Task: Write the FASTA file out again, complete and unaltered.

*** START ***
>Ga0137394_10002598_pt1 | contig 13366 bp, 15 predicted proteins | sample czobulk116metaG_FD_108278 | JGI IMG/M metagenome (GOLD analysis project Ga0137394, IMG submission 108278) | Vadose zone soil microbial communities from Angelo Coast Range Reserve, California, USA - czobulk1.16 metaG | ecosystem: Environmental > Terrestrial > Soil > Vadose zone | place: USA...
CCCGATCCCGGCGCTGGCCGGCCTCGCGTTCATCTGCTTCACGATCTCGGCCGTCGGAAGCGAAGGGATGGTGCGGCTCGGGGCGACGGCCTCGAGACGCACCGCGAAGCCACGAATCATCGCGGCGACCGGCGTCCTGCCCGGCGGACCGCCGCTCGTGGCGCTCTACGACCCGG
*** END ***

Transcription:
>Ga0137394_10002598_pt1 | contig 13366 bp, 15 predicted proteins | sample czobulk116metaG_FD_108278 | JGI IMG/M metagenome (GOLD analysis project Ga0137394, IMG submission 108278) | Vadose zone soil microbial communities from Angelo Coast Range Reserve, California, USA - czobulk1.16 metaG | ecosystem: Environmental > Terrestrial > Soil > Vadose zone | place: USA...
CCCGATCCCGGCGCTGGCCGGCCTCGCGTTCATCTGCTTCACGATCTCGGCCGTCGGAAGCGAAGGGATGGTGCGGCTCGGGGCGACGGCCTCGAGACGCACCGCGAAGCCACGAATCATCGCGGCGACCGGCGTCCTGCCCGGCGGACCGCCGCTCGTGGCGCTCTACGACCCGG